I was introduced to the concept of Social Stories about 10 years ago by Pat Getz, the support services coordinator at the Montessori School of Syracuse. The Social Stories technique, in my experience, works very well with Montessori Grace & Courtesy lessons.
“Grace and Courtesy” is the term we use to describe manners and learning how to be polite, with respect to cultural norms and values. Generally speaking, these lessons encompass basics such as how to walk in the classroom, how to watch someone working, how to say please and thank you, etc. See more examples here and here.
What are Social Stories?
Social Stories were developed in the ’90s by Carol Gray and others to help children with Autism learn how to cope with social situations. Read more about the The History of Social Stories.
The goal of a social story is to give the child accurate information in a simple, understandable and reassuring manner. Social stories use specific sentence types to convey information. You can read more about the sentence types on the Educate Autism website.
Examples of Social Stories
Using Social Stories to Ease Children’s Transitions is a great article by Jennifer Briody and Kathleen McGarry describing how a social story was used for a toddler in a Montessori classroom.
Patrick’s daddy is taking Patrick from the car. (Photo of Patrick leaving car)
Next, Patrick hangs up his coat. That is a good idea. (Photo of Patrick at coat hook)
Patrick’s daddy says good-bye with a hug. He will miss Patrick today, but he will see him again at home tonight. (Photo of Patrick and parent hugging)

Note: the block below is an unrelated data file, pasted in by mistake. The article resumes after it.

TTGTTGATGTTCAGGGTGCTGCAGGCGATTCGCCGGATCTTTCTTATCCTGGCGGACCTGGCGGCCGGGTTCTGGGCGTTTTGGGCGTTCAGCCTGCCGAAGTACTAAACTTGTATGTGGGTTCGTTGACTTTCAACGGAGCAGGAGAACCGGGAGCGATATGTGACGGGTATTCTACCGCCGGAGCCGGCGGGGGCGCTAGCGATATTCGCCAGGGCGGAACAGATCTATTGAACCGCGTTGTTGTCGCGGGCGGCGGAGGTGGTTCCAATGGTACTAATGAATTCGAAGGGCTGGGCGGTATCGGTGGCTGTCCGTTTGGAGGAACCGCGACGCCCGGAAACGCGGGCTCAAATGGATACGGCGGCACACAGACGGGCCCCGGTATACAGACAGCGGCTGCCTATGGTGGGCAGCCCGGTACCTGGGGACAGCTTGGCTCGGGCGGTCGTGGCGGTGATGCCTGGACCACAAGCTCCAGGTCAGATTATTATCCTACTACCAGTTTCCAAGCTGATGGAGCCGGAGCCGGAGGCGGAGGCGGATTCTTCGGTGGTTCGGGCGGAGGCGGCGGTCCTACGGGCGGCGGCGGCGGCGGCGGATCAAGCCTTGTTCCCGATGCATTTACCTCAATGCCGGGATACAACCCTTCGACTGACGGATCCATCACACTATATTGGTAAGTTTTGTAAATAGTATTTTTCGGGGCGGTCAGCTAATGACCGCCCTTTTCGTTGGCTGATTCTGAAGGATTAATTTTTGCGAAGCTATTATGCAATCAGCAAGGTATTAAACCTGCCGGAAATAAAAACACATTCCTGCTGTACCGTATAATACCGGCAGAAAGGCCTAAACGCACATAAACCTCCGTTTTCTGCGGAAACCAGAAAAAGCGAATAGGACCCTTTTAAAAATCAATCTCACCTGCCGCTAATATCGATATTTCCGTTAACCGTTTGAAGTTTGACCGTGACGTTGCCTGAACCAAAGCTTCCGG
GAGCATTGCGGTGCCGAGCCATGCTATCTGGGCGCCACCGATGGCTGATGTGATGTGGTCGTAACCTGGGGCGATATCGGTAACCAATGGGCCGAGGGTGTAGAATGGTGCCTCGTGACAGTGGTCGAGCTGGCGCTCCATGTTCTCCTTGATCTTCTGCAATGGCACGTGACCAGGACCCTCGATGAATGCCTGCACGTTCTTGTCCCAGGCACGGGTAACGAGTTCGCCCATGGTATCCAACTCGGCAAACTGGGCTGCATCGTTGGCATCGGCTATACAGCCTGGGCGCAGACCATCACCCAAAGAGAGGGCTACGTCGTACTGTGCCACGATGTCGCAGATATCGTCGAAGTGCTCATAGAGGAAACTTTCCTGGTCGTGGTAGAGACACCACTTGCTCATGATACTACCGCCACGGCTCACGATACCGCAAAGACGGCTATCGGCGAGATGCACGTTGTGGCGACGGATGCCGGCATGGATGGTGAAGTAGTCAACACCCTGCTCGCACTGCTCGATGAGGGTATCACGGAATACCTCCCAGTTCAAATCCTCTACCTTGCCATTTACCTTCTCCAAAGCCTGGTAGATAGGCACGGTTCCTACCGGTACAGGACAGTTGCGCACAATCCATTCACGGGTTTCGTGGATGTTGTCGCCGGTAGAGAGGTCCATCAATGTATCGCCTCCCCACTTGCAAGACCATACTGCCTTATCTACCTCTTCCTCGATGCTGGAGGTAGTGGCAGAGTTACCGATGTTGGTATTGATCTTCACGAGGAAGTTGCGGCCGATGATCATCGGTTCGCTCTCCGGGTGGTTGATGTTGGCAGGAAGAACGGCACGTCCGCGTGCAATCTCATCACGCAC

This is a sample of a simple story, but combined with the photos, and the reassuring tone, it can be extremely helpful for a young child.
Make Your Own Social Stories
If you are a Montessori teacher, you are probably using some variation of Social Stories in your lessons without realizing it. They are such a great way to teach grace and courtesy lessons to young children and they do not have to be reserved for children with special needs. The idea is to keep the story simple, realistic, based on the child’s real-life experience, and give the child strategies he can use to handle certain situations. Sometimes the strategies aren’t even necessary. The most basic social stories will simply describe a routine or procedure, such as the drop-off story above, in a reassuring manner.
I create social stories on the fly all the time. If I observe a situation that seems to be causing some sort of friction in the class, I tell a social story about it when we come to circle. We then role play it together. I can’t emphasize enough the importance of using simple and reassuring language. The goal is to give the child tools for handling a social situation, not make him feel bad for having done it wrong.
If a young child is having particular difficulty with something, it can be very helpful to create a little book for the social story. Take photos, or find generic photos online, and write simple text to go with it.
It is my goal to one day create a little library of classroom social stories for the many grace and courtesy lessons we do!
Free Manners Matching Cards by Wise Owl Factory
Free Social Story Downloads by Headstart
Social Stories printables on Teachers Pay Teachers
Grace & Courtesy Lessons on Montessori Primary Guide
Grace & Courtesy Lessons on Living Montessori Now
Montessori at Home or School: How to Teach Grace and Courtesy by Deb Chitwood Kindle eBook
Sharing vs. Grace & Courtesy by Teaching from a Tacklebox